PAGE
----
The European Commission has launched an antitrust investigation into Apple, Google, and Meta. Some of the world’s largest tech giants are suspected of non-compliance with the Digital Markets Act (DMA).

Apple, Google, Meta suspected of DMA non-compliance by EU, facing "heavy fines" for violating antitrust rules

What happened?

On March 25, the European Commission opened five separate proceedings against Apple, Alphabet (Google), and Meta. Here are the regulator’s main concerns and suspicions:

  • Alphabet and Apple may be in breach of Article 5(4) of the DMA, which requires the so-called “gatekeepers” to allow third-party developers to promote offers outside of app stores free of charge, by imposing various restrictions and limitations;
  • Alphabet is suspected of self-preferencing Google search results in favor of its own services and, as a result, treating rival third-party services fair in an unfair and discriminatory manner;
  • Apple’s choice screen for Safari may be preventing users from choosing another browser, as well as changing default settings and easily uninstalling any apps on iOS;
  • Meta’s “pay or consent” model, recently introduced for users in the EU, may be in breach of Article 5(2) of the DMA by not providing a real alternative in case users don’t consent to the collection of their personal data across different core platform services.

We suspect that the suggested solutions put forward by the three companies do not fully comply with the DMA. We will now investigate the companies’ compliance with the DMA, to ensure open and contestable digital markets in Europe.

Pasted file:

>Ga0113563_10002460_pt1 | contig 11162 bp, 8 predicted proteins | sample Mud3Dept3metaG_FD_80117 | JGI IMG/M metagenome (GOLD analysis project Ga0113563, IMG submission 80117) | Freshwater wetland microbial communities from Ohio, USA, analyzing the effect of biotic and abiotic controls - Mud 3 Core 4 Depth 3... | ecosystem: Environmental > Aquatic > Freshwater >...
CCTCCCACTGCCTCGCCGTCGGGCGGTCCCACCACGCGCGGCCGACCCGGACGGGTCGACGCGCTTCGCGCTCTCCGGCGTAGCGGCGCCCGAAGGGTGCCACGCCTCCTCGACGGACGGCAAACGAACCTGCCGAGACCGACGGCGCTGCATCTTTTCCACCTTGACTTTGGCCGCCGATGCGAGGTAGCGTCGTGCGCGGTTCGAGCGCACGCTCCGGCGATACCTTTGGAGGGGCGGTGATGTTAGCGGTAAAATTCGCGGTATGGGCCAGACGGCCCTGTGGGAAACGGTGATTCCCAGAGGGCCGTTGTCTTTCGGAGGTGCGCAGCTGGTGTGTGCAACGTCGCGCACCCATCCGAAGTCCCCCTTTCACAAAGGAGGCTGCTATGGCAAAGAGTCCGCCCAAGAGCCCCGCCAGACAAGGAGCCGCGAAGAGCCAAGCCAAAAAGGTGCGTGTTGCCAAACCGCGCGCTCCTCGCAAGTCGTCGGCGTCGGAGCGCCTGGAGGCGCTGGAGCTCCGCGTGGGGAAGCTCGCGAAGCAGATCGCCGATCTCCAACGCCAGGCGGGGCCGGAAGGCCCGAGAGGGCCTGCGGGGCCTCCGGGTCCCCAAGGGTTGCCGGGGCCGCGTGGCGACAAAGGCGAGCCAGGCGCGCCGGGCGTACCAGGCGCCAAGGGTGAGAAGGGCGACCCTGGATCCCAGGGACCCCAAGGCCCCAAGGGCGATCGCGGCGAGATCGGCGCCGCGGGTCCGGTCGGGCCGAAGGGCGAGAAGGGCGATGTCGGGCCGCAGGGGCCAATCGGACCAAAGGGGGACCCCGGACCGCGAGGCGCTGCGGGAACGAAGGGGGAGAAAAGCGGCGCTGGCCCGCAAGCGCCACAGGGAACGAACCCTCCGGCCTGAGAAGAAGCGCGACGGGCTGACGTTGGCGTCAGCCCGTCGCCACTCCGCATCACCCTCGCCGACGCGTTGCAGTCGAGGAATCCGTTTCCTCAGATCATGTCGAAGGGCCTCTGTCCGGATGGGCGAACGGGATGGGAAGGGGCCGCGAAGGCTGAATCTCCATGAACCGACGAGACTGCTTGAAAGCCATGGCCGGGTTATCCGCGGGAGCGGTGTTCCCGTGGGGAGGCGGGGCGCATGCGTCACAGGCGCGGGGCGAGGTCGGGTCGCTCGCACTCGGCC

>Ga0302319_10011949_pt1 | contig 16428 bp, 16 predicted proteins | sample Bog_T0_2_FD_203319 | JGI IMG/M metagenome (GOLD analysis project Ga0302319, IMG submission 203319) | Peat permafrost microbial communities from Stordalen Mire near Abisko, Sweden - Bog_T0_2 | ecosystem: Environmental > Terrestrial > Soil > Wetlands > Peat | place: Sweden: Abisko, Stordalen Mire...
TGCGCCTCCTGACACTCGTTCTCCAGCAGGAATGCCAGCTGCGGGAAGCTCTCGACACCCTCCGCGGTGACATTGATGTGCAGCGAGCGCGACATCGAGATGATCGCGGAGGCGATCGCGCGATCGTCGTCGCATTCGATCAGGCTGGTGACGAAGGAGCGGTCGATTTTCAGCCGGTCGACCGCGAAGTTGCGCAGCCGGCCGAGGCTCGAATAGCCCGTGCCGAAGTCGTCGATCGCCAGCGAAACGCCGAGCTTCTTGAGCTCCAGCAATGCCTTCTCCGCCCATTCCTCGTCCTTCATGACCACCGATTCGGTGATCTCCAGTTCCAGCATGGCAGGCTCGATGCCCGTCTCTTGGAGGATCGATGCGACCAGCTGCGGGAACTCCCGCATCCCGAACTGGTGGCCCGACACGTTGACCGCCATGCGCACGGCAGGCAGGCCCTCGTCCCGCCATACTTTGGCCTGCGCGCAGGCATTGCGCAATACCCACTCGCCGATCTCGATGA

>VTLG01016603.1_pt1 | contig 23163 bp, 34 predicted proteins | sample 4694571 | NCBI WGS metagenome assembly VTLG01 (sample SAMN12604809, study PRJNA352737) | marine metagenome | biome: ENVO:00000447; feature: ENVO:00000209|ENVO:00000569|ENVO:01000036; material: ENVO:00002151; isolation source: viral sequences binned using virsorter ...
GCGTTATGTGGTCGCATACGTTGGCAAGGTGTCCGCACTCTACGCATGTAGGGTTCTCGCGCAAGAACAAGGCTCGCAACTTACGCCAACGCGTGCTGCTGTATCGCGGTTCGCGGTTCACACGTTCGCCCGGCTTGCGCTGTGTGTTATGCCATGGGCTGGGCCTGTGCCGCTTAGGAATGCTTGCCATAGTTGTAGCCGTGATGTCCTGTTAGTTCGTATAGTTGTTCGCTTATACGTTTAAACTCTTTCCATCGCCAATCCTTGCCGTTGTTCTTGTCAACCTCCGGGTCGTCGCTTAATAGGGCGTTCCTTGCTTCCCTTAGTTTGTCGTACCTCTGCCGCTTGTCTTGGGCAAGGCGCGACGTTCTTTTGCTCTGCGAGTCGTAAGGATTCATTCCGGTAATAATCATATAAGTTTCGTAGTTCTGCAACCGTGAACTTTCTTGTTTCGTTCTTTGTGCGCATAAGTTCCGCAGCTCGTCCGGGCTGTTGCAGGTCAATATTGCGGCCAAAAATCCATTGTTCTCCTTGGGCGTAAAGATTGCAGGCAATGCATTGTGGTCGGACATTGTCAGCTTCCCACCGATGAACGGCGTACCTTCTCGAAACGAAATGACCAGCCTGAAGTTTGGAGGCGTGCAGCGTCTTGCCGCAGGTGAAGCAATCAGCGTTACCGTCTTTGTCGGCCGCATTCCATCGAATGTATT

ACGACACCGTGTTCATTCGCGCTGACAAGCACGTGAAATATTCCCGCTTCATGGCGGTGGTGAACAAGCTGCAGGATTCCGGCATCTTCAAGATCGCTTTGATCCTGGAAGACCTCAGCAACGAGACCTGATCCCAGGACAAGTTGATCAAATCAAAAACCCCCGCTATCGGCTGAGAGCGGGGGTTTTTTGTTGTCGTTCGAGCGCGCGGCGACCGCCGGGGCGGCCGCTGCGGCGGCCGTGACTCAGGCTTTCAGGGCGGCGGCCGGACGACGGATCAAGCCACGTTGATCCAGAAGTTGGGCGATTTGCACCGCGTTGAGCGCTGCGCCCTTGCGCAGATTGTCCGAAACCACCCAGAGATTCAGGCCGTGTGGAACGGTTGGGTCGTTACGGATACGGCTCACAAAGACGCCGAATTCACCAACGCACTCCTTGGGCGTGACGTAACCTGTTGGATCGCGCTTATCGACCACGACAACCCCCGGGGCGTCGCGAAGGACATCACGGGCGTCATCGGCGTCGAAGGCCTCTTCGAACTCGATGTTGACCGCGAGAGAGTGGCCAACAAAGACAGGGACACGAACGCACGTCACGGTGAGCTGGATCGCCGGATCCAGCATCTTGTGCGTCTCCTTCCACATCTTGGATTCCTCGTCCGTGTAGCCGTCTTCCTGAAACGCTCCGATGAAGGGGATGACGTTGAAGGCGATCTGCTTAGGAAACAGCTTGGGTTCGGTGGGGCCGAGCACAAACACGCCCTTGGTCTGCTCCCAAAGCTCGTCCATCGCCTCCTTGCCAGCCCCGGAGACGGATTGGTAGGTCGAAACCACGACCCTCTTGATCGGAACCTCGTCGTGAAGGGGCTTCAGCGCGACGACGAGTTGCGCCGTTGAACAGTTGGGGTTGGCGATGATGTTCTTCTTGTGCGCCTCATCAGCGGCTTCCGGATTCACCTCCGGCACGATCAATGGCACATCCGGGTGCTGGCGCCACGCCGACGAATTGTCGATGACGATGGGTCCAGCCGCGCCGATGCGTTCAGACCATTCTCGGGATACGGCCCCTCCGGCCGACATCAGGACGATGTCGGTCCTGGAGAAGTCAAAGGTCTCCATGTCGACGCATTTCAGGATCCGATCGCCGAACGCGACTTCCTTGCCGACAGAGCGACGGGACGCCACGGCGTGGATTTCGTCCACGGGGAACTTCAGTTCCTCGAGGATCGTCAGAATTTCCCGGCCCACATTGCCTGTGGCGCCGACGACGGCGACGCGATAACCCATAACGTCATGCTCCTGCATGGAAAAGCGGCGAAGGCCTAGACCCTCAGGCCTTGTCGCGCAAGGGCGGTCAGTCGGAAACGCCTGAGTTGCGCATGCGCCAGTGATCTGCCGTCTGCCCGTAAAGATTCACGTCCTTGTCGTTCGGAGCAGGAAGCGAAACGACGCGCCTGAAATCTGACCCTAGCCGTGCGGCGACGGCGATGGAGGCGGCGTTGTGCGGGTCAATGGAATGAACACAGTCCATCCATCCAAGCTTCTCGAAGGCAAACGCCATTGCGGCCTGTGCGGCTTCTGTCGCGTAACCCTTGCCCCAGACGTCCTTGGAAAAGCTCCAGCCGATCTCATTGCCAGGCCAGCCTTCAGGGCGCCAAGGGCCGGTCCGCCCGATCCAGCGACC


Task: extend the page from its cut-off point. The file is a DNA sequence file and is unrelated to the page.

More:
Margrethe Vestager

European Commission’s executive VP in charge of competition policy

In addition, the European Commission is looking into whether Amazon is self-preferencing its own brands on the Amazon Store and whether Apple’s new fee structure for alternative app stores violates the DMA rules.

What consequences could Apple, Google, and Meta face?

The Commission expects to conclude the investigations within the next 12 months. Each company will be given the exact steps they must take to address concerns.

According to EU commissioner Thierry Breton, Apple, Google, and Meta “could have heavy fines” if the regulator finds a lack of full compliance with the new antitrust law.

Each company may be fined up to 10% of their annual global revenue, or even 20% in the case of repeated infringement.

“We have been in discussions with gatekeepers for months to help them adapt, and we can already see changes happening on the market,” Breton said in a statement. “But we are not convinced that the solutions by Alphabet, Apple and Meta respect their obligations for a fairer and more open digital space for European citizens and businesses.”

An Apple spokesperson told Bloomberg that the company is confident it complies with the DMA, while Meta also noted that its offerings are designed to comply with “overlapping regulatory obligations.” Google said it has already made significant changes to its services in Europe, ready to “continue to defend our approach in the coming months.”

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